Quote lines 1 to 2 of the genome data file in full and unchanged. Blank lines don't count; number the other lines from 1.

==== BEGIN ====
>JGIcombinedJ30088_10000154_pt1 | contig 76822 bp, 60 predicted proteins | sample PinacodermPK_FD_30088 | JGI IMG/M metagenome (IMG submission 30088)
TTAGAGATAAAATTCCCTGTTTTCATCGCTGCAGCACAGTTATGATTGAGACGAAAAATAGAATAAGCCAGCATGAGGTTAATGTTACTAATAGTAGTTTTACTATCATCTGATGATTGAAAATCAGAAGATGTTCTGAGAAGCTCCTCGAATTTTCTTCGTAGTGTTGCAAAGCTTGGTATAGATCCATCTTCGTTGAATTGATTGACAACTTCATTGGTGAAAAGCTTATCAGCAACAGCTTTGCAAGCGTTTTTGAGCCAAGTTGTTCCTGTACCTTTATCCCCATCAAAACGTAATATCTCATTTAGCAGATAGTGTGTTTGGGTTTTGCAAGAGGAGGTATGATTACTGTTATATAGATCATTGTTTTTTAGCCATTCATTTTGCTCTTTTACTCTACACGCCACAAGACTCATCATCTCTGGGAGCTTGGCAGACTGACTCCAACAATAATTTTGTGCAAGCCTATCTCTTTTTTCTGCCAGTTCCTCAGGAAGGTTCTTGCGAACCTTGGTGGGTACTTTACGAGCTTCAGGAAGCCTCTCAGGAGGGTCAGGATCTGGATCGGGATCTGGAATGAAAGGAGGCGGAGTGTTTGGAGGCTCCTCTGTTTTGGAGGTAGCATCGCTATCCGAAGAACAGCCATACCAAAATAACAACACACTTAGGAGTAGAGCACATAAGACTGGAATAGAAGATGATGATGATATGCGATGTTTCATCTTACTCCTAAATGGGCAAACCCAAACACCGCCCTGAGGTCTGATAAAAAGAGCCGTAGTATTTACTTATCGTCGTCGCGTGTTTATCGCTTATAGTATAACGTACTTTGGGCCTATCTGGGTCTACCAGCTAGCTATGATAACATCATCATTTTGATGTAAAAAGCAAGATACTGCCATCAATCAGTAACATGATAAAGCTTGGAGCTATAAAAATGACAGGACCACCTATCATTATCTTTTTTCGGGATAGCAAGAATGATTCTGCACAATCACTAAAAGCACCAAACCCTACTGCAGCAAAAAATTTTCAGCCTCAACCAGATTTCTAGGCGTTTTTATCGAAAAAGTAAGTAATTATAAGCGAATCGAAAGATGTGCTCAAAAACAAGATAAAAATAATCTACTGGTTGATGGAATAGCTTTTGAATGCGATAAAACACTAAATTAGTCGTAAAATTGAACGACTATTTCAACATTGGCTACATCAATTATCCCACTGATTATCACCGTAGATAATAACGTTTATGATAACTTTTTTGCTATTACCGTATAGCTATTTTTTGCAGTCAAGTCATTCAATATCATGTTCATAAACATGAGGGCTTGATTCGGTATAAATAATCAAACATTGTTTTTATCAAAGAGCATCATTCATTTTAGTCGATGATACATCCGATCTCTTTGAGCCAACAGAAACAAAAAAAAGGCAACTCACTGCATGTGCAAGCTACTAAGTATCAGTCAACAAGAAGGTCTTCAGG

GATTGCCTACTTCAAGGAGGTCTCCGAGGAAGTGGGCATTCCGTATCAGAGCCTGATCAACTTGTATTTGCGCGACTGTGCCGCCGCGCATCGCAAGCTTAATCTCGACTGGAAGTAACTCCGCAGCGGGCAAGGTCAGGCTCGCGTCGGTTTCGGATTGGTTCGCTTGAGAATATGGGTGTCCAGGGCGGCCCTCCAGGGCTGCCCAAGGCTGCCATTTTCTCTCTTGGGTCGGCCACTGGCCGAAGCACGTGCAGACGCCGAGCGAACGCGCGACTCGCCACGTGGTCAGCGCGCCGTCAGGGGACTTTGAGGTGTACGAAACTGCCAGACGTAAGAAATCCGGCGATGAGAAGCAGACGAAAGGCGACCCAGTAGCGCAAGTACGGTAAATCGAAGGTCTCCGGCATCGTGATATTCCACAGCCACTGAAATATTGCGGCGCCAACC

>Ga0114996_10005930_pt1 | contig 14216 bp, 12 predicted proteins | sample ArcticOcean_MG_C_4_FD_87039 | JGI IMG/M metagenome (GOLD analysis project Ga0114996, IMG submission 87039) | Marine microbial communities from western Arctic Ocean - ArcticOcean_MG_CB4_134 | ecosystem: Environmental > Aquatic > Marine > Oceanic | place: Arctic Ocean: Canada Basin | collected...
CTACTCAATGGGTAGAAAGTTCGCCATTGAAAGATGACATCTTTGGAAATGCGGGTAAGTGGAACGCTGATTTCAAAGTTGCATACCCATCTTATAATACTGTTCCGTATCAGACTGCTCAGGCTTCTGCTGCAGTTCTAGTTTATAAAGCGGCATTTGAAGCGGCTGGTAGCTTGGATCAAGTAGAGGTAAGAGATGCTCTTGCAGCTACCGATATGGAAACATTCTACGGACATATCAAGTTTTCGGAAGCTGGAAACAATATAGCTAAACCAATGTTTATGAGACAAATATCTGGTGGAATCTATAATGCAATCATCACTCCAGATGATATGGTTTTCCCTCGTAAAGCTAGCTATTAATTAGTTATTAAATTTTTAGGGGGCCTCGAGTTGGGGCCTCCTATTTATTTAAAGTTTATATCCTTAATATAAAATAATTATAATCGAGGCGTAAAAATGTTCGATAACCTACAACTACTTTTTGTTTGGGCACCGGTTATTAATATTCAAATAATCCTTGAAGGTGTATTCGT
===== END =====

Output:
>JGIcombinedJ30088_10000154_pt1 | contig 76822 bp, 60 predicted proteins | sample PinacodermPK_FD_30088 | JGI IMG/M metagenome (IMG submission 30088)
TTAGAGATAAAATTCCCTGTTTTCATCGCTGCAGCACAGTTATGATTGAGACGAAAAATAGAATAAGCCAGCATGAGGTTAATGTTACTAATAGTAGTTTTACTATCATCTGATGATTGAAAATCAGAAGATGTTCTGAGAAGCTCCTCGAATTTTCTTCGTAGTGTTGCAAAGCTTGGTATAGATCCATCTTCGTTGAATTGATTGACAACTTCATTGGTGAAAAGCTTATCAGCAACAGCTTTGCAAGCGTTTTTGAGCCAAGTTGTTCCTGTACCTTTATCCCCATCAAAACGTAATATCTCATTTAGCAGATAGTGTGTTTGGGTTTTGCAAGAGGAGGTATGATTACTGTTATATAGATCATTGTTTTTTAGCCATTCATTTTGCTCTTTTACTCTACACGCCACAAGACTCATCATCTCTGGGAGCTTGGCAGACTGACTCCAACAATAATTTTGTGCAAGCCTATCTCTTTTTTCTGCCAGTTCCTCAGGAAGGTTCTTGCGAACCTTGGTGGGTACTTTACGAGCTTCAGGAAGCCTCTCAGGAGGGTCAGGATCTGGATCGGGATCTGGAATGAAAGGAGGCGGAGTGTTTGGAGGCTCCTCTGTTTTGGAGGTAGCATCGCTATCCGAAGAACAGCCATACCAAAATAACAACACACTTAGGAGTAGAGCACATAAGACTGGAATAGAAGATGATGATGATATGCGATGTTTCATCTTACTCCTAAATGGGCAAACCCAAACACCGCCCTGAGGTCTGATAAAAAGAGCCGTAGTATTTACTTATCGTCGTCGCGTGTTTATCGCTTATAGTATAACGTACTTTGGGCCTATCTGGGTCTACCAGCTAGCTATGATAACATCATCATTTTGATGTAAAAAGCAAGATACTGCCATCAATCAGTAACATGATAAAGCTTGGAGCTATAAAAATGACAGGACCACCTATCATTATCTTTTTTCGGGATAGCAAGAATGATTCTGCACAATCACTAAAAGCACCAAACCCTACTGCAGCAAAAAATTTTCAGCCTCAACCAGATTTCTAGGCGTTTTTATCGAAAAAGTAAGTAATTATAAGCGAATCGAAAGATGTGCTCAAAAACAAGATAAAAATAATCTACTGGTTGATGGAATAGCTTTTGAATGCGATAAAACACTAAATTAGTCGTAAAATTGAACGACTATTTCAACATTGGCTACATCAATTATCCCACTGATTATCACCGTAGATAATAACGTTTATGATAACTTTTTTGCTATTACCGTATAGCTATTTTTTGCAGTCAAGTCATTCAATATCATGTTCATAAACATGAGGGCTTGATTCGGTATAAATAATCAAACATTGTTTTTATCAAAGAGCATCATTCATTTTAGTCGATGATACATCCGATCTCTTTGAGCCAACAGAAACAAAAAAAAGGCAACTCACTGCATGTGCAAGCTACTAAGTATCAGTCAACAAGAAGGTCTTCAGG